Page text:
The following SitePoint article covers the following:
Context Menus Using the
Details and Summary Elements
More input types —
Responsive Images ( The
srcsetImage Attribute, The
sizesImage Attribute, The
Validating Forms with
Allowfullscreen for Frames
Read the article here: SitePoint
The benefits you will realize by choosing a remote development agency can be significant.
Remote teams often have more experience and greater talent than local coding enterprises. They service the global marketplace, and have a solid understanding of recent trends and technologies.
Good remote coders have learned and practiced ways to become highly productive. And they constantly strive to improve their skills.
Being remote not only requires better communication, it forces it to happen. How does this happen? Weekly meetings, chat sessions, and the exceptional clarity in briefs, specifications, and feedback. These are all part of the overall scheme.
Keep these four golden rules in mind when working with a remote agency:
- A clear brief helps to get a project off to a solid start. Collaboration can get underway even before your brief is finalized when you have a good agency working with you. Be willing to listen to any guidance the project manager may offer. It can help to get everyone on the same page as the project gets underway.
- Practicality is important. Your coding agency should advise you on the coding best practices and the technologies that they plan to put into play. The final decision is yours, but it should be a knowledge-based decision.
Technologies may vary, but the maker’s touch is essential.
- Communicate efficiently and effectively. Understand your responsibilities toward making collaboration work by preparing yourself for periodic briefings. Avoid making changes once the project is in development. If you must do so, be prepared to negotiate new deadlines. Work with the agency to determine which means of communications will work best.
- Listen to the specialists. Professional developers always have the user in mind. Criticism is intended to be constructive, and it is given with the best of intentions. The feedback you may receive is based on solid, variate coding experience.
Read full article: here
The Progressive Web Apps (PWA) technology developed by Google has been available to the public for almost a year, but relatively few people outside the world of hardcore developers are aware of what exactly they are, and how they can use them to their benefit.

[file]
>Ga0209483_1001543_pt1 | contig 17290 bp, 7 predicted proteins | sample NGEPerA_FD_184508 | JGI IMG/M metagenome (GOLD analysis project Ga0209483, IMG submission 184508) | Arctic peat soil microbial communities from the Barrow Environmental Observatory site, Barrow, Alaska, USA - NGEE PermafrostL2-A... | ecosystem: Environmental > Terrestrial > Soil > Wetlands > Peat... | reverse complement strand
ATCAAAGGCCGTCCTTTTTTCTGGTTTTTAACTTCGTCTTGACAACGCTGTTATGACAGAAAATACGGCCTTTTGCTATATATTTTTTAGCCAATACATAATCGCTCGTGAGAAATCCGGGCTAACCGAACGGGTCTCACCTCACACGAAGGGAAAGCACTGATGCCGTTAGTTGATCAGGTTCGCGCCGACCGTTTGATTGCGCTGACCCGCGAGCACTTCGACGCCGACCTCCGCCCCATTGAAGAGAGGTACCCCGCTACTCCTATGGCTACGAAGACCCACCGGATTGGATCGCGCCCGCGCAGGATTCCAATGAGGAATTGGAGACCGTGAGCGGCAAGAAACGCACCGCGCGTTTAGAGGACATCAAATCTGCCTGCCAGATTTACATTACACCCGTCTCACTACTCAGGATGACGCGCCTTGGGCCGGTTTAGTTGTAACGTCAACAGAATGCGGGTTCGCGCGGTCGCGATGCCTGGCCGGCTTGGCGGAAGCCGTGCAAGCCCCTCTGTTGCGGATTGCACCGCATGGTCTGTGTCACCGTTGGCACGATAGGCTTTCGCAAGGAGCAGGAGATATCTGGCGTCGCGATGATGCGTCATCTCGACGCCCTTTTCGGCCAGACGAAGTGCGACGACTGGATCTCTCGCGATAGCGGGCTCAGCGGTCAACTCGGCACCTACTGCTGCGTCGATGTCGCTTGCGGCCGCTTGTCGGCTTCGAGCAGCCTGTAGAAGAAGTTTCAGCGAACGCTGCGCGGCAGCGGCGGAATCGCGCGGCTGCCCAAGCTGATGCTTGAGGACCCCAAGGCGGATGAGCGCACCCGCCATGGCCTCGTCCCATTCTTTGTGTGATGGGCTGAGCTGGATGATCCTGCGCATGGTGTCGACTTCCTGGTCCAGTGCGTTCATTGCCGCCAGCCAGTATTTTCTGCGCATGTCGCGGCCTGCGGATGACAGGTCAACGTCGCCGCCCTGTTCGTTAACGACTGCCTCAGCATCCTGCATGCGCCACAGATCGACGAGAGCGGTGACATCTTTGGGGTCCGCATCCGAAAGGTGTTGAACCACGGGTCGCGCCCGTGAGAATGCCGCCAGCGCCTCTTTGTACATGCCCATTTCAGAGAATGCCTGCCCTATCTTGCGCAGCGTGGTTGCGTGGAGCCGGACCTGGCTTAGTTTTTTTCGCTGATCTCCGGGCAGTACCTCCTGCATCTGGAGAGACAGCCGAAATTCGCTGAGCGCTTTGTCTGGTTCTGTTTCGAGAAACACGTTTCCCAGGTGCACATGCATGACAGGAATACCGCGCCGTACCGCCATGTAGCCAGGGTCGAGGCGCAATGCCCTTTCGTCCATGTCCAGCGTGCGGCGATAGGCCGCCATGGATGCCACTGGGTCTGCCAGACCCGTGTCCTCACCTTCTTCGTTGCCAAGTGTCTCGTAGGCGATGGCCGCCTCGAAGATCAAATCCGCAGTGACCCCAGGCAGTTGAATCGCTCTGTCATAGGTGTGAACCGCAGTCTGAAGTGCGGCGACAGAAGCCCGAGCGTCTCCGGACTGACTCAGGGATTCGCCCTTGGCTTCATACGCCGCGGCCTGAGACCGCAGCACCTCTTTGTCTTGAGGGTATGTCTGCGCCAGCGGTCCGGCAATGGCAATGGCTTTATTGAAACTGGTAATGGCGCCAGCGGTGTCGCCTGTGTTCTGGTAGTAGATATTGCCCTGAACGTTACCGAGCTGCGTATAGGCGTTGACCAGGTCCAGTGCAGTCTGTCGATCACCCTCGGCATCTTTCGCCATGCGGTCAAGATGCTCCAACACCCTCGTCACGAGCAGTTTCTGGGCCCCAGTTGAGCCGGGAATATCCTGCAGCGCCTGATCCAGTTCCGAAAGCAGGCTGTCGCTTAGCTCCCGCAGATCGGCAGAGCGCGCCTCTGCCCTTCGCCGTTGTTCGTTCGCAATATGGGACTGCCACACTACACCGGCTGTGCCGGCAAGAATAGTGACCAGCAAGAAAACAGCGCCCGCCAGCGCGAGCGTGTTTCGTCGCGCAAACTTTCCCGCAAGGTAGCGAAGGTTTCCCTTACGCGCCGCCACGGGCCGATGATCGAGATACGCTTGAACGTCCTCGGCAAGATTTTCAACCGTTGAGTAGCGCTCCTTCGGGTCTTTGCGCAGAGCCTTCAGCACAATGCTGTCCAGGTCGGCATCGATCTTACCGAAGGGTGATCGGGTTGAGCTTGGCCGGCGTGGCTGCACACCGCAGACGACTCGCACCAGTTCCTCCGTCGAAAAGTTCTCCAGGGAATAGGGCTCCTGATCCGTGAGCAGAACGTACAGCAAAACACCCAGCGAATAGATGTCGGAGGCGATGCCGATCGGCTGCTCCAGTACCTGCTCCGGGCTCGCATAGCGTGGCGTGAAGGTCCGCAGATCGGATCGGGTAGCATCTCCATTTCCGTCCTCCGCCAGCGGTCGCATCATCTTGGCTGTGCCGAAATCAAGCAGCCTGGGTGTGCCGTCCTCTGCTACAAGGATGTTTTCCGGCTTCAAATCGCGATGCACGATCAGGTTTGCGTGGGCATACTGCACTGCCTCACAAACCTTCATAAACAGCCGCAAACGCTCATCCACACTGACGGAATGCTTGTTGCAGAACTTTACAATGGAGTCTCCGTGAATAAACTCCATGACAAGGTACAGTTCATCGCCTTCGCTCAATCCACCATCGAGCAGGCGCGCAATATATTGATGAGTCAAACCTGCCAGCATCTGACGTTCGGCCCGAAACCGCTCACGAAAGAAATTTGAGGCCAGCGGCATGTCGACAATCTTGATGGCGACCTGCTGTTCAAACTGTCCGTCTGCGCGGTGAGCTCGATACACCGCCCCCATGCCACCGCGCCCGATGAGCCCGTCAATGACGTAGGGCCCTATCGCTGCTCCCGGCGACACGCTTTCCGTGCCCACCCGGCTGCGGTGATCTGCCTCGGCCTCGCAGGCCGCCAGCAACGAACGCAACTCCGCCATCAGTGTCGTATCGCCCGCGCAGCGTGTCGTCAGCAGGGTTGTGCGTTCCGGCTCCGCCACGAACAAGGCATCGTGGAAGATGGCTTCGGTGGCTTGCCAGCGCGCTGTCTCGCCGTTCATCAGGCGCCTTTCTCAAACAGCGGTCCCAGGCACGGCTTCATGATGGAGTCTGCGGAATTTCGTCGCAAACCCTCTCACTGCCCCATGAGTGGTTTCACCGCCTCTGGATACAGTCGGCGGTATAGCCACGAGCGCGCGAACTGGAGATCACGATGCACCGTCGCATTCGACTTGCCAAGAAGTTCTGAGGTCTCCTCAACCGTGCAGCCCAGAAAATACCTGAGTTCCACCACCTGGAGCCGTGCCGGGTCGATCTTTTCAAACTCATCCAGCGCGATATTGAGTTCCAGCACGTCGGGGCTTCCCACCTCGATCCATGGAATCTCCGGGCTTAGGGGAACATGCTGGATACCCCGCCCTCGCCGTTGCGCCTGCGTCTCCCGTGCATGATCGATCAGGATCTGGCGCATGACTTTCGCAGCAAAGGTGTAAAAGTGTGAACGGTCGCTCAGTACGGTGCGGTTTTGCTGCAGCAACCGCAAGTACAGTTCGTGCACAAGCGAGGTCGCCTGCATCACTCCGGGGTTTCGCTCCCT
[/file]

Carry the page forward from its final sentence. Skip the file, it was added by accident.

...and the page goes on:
It’s important to recognize that there are a few different concepts bundled up into the term “Progressive Web App” and that these individual parts have been available in one form or another before being tied together under one package. Those parts are: Service Worker, App Shell and JSON Manifest.
The Service Worker
The single most interesting component is that of the service worker script. This script acts as an additional layer between the website requests and the internet servers around the world.
It is also responsible for caching content when a visitor browses a PWA enabled page, and stores that data locally on the visitor’s device, whether that is a mobile phone, tablet or desktop computer.
This means that every time we click a link on a website with a Progressive Web App, the request will pass through the service worker script and then based on the rules set forth, will go online and ask for a new web page.
Alternatively, if the user is offline it is possible to have the service worker serve a cached page from the local storage, meaning that we can now design websites that will work 100% when browsed offline, as long as that user has been to the site at least once before.
While the idea of caching content and serving it to users without internet access is not by any means a new one, the combination with an app shell is powerful and offers entirely new ways of thinking about web development.
Read more: Here
Ahead of his talk at Generate Sydney, the man behind ‘A Dao of Web Design’ offers a glimpse into the internet’s future.
Don’t miss John Allsopp’s opening session – Predict the future with this one weird old trick – at Generate Sydney on 5 September. Can’t get there? There are Generate conferences coming up in San Francisco and London too!
If anybody should be able to predict the future, John Allsopp is more qualified than most. He is, after all, the man who just might have coined the inglorious term ‘Web 2.0′ (he can document his usage of it before Tim O’Reilly popularised the phrase).
Allsopp is also feted as one of responsive design’s founding fathers. His essay, ‘A Dao of Web Design‘ was published in 2000. In it he encourages designers to let go of print’s rigidity and embrace the web’s fluidity. Ethan Marcotte cites Allsopp’s essay as one of his key inspirations.
So what does Allsopp – who’s speaking at our Generate Sydney event in September – predict for the next century? You may be somewhat surprised by what he has to say…
Read the article here: Creative Bloq